Understanding NSF Research: Astronomy & Astrophysics
Image Captions and Credits
Two black holes collide in this simulation. Einstein predicted such collisions would generate such tremendous energy as to send a ripple through the fabric of space-time, called a gravitational wave. One hundred years after Einstein's prediction, the NSF-funded Laser Interferometer Gravitational-wave Observatory (LIGO) detected gravitational waves—ripples in the fabric of space-time—for the first time. Scientists determined that the first wave detected came from two black holes merging 1.3 billion light years away. Since then, LIGO has detected two more "chirps," both from black hole mergers.
Credit: Simulating eXtreme Spacetimes (SXS) project (http://www.black-holes.org)
The Atacama Large Millimeter/submillimeter Array (ALMA) is located in the Chilean Andes atop the Chajnantor Plateau. At an altitude of 16,500 feet, ALMA is one of the highest astronomical observatories on Earth. ALMA's array of 66 high-precision antennas act as a single telescope. Its sensitivity and high resolution—10 times sharper than the Hubble Space Telescope—are ideal for observing the "cool" universe, or the regions of gas and dust around stars. In this way, observations by ALMA and other radio telescopes complement those of optical telescopes.
Credit: ALMA (ESO/NAOJ/NRAO)
The Gemini North telescope sits atop Mauna Kea in Hawaii. It is one of two identical telescopes that make up the Gemini Observatory. Its twin telescope, Gemini South, sits atop a mountain in the Chilean Andes. Together, the telescopes scan the entire sky over both the Northern and Southern hemispheres. Their identical 8-meter mirrors are the only ones in the world coated with silver rather than aluminum, increasing their sensitivity to heat generated by objects in space. The Gemini Observatory is an international collaboration between the U.S., Canada, Brazil, Argentina and Chile.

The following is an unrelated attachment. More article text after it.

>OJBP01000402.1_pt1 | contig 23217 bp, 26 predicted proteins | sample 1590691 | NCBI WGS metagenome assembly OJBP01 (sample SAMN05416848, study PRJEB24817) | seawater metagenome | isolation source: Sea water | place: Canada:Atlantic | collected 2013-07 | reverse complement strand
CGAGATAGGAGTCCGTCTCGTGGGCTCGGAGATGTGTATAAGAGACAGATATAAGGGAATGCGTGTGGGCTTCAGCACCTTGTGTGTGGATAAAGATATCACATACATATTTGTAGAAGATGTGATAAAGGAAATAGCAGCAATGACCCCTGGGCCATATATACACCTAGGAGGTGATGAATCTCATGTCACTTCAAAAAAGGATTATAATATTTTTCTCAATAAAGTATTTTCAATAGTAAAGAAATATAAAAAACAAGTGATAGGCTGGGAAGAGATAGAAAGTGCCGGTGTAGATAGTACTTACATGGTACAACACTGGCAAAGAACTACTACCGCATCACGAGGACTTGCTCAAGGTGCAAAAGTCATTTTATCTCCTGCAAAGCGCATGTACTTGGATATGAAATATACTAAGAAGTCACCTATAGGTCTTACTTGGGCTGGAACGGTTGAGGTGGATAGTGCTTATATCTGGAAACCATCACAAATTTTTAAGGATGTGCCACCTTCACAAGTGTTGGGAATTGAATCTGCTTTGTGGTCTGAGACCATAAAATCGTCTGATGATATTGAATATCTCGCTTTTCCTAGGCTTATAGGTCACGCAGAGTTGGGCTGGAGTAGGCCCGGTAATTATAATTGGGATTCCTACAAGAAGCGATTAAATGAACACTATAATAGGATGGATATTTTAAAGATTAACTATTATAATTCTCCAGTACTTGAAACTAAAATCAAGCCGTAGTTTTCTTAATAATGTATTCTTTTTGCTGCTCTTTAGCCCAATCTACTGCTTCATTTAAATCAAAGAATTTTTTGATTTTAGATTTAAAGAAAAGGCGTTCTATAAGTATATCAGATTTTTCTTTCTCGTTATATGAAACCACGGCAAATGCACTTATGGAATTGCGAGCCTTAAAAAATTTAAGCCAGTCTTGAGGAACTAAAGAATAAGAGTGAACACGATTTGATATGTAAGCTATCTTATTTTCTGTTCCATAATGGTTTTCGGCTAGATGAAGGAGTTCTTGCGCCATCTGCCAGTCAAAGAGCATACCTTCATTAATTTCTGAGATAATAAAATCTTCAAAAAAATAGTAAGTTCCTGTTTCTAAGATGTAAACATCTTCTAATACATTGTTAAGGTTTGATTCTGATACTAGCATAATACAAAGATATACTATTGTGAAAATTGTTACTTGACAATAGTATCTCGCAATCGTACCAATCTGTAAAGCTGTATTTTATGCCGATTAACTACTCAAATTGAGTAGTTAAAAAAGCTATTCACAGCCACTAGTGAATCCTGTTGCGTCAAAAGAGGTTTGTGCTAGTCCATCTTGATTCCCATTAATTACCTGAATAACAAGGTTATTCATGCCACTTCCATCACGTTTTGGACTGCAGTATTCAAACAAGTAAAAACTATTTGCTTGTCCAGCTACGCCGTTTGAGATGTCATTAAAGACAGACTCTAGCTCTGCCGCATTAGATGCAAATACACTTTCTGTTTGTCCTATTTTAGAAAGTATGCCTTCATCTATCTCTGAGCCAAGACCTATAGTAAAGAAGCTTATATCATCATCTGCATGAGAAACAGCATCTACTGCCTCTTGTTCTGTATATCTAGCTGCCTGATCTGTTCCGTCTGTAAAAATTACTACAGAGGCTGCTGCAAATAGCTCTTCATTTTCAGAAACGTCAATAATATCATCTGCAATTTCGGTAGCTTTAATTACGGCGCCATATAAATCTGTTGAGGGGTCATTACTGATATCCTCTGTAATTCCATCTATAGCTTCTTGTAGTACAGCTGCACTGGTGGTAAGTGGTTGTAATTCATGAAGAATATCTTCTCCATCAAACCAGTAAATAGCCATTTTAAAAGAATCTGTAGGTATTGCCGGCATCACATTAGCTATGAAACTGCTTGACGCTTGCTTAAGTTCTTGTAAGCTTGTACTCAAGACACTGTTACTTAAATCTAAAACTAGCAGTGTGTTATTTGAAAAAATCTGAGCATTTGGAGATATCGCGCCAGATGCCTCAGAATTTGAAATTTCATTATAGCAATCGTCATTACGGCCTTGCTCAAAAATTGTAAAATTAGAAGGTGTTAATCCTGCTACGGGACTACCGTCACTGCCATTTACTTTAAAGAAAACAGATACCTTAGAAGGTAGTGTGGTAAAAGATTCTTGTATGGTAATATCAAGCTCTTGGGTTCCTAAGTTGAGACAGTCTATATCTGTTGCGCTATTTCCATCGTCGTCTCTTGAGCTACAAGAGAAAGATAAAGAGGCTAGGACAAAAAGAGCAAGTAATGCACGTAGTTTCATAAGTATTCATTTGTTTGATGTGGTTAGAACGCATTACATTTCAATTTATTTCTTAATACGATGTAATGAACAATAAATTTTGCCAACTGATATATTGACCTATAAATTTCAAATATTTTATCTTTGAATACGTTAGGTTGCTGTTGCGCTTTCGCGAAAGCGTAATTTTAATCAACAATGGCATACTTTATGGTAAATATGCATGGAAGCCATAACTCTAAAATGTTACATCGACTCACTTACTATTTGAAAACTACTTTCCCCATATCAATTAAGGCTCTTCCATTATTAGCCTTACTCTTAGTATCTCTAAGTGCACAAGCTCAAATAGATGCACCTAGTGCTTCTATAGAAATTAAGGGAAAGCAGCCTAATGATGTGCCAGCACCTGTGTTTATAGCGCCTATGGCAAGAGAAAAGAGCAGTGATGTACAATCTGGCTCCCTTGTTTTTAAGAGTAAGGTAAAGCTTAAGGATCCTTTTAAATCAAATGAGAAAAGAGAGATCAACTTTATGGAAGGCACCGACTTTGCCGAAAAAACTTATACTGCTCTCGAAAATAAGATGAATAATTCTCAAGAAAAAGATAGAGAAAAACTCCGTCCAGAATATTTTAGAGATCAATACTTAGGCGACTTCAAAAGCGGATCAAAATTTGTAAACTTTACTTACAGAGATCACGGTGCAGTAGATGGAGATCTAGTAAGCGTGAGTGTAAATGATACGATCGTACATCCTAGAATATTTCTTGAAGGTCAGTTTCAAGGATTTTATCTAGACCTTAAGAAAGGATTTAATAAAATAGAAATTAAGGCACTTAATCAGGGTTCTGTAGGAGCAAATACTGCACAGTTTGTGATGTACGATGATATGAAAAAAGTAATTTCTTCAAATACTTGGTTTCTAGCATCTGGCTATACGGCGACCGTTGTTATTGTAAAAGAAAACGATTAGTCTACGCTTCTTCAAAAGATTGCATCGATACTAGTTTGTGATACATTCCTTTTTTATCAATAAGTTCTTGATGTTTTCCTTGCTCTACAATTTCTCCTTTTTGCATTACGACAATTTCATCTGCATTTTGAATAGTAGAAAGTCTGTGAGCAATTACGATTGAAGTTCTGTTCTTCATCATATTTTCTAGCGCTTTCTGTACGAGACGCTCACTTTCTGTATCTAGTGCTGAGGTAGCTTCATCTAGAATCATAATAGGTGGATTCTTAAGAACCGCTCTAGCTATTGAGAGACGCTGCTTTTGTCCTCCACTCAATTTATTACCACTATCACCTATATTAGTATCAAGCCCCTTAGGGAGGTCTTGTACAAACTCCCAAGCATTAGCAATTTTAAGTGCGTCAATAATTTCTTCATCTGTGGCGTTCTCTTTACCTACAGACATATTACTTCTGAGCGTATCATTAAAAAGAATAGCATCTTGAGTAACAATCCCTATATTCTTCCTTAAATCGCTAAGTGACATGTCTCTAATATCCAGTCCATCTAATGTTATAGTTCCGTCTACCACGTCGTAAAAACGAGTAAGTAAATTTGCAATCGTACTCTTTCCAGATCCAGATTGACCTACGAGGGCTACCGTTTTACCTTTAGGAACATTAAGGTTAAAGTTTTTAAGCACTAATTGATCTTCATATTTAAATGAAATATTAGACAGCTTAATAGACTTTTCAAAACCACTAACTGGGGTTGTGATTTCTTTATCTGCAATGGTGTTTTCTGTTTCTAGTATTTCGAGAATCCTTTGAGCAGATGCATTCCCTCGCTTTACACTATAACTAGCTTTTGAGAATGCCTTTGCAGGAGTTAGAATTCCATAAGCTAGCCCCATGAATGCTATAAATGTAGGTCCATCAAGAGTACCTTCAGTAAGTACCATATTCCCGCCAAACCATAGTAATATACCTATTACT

Credit: Gemini Observatory
The Gemini South telescope's instruments identified this object as two separate gas and dust clouds formed by different types of supernova explosions. DEM L316, located in the Large Magellanic Cloud, extends over 140 light years, about 35 times the distance between the sun and its closest star. The image reveals the intricate tendrils of gas and dust located in the remnants of the stellar explosions that created the still-expanding cloud complex. The object was first recognized in the early 1970s as a supernova remnant, a type of object that is enriched with elements created in stellar explosions. The nebula was likely created a few tens of thousands of years ago by more than one type of supernova exploding in the region of the Large Magellanic Cloud.
Credit: : P. Michaud, S. Fisher, and R. Carrasco, Gemini Observatory; T. Rector, University of Alaska Anchorage
Illustrated here, the Large Synoptic Survey Telescope (LSST). When completed, the LSST will mark a new chapter in ground-based optical astronomy. Currently, NSF leads the public-private partnership building the telescope on Chile's Cerro Pachon. The telescope's powerful 3200-megapixel camera will sweep over an area of sky 40 times the size of the full moon each night, producing 800 panoramic images. Twice a week, it will map the entire visible sky, and LSST's powerful imaging tools will detect objects 10 million times fainter than those visible to the naked eye. The telescope aims to address some of the most pressing questions about the structure and evolution of the universe. Among other things, the images and data collected by LSST will create a better understanding of dark matter and dark energy, the formation and structure of the Milky Way galaxy, the more remote regions of our solar system, and help to identify hazardous asteroids.